Whether you are responding to a job advertisement online or posting your CV onto a job board, ensure that you include keywords within your CV.
When responding to an online vacancy, mirror the keywords used within the job advertisement within your CV and repeat them throughout (be careful not to repeat them excessively).
If you are posting your CV onto a job board, research relevant keywords appropriate to the career you are seeking and again, filter relevant keywords throughout your CV.
Job seekers often overuse clichés in their CV's. So, avoid words like hard-working, enthusiastic, passionate and driven. These are unsearchable words and take up valuable space on a CV and add no value to your application. Instead, prove your capabilities by providing examples of your achievements and skills.
Make it easier for the Hiring Manager
How you structure your CV to draw the reader to your significant achievements first is critical. Order your career history in reverse chronological order demonstrating your employment background (job titles, companies, dates, critical areas of duties and achievements)—most recent to past.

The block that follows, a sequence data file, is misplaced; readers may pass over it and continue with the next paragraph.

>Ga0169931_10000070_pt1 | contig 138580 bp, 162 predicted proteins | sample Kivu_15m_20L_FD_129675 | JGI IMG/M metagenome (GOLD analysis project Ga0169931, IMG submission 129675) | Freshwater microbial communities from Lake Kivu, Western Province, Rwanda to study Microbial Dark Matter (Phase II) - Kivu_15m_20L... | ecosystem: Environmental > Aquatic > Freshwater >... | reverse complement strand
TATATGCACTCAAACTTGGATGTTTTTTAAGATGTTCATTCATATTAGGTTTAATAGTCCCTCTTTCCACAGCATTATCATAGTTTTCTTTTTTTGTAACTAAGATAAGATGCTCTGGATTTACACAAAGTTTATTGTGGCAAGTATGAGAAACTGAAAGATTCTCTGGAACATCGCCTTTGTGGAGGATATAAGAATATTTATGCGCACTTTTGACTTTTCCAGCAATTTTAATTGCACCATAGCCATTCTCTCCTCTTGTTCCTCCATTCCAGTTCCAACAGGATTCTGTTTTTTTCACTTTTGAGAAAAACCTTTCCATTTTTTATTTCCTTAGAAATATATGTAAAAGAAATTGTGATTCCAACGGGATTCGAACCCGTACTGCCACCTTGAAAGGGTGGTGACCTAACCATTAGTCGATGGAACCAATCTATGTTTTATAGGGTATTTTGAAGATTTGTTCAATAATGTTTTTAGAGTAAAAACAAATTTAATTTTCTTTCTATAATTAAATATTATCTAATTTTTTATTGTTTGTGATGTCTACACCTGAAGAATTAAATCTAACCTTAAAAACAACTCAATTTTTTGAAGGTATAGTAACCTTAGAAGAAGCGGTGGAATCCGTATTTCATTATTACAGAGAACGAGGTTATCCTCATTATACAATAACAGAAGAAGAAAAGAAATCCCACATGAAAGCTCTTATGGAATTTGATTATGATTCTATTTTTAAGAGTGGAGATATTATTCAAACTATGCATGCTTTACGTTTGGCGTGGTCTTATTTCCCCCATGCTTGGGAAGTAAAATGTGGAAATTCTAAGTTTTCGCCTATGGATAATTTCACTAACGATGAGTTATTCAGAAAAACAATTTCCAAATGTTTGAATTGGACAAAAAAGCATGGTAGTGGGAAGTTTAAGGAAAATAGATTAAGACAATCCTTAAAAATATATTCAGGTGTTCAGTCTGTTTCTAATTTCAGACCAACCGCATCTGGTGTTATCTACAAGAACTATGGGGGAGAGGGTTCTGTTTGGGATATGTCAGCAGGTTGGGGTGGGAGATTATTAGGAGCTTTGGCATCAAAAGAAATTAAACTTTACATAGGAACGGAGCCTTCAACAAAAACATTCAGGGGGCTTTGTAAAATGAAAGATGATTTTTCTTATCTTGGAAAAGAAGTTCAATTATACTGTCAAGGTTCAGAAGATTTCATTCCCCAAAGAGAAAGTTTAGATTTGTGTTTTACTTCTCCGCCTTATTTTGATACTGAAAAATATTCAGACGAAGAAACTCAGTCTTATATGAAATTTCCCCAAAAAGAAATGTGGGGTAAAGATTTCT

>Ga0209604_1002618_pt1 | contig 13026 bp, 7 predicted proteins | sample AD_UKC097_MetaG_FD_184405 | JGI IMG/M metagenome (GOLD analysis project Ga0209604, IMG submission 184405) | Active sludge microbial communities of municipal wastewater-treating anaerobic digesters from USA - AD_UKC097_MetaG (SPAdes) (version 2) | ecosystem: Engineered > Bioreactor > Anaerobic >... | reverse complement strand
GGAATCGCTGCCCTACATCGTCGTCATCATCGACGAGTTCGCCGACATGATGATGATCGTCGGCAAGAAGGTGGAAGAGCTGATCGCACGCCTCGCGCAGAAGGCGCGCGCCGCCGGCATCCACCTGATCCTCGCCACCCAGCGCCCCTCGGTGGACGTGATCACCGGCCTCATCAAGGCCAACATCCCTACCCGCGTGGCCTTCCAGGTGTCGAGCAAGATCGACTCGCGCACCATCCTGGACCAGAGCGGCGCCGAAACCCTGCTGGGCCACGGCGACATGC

It may seem like an unnecessary comment to make, but so many CV's highlight their earlier career history first. If a hiring manager is only taking 6-10 seconds to review a CV, they will miss your most vital relevant and recent experience. Also, avoid including a picture on your CV. It can make your CV look outdated. Only add a photo if it is essential legally.
Face your barriers to being hired
Everyone has barriers to being hired. Whether that's:
- Gaps in employment
- A job that was a mistake
- A jumpy career history
- A very long stint with one employer
If you have 'gaps in employment', show them on your CV. A hiring manager will spot them anyway. Think about what you learned during that time and find a way of showcasing your capabilities.
If you had 'a job that was a mistake', and many people do, don't miss it out (unless it was very brief). Instead show humility and describe why it wasn't right for you and what you learned from the experience. Never bad- mouth a past employer though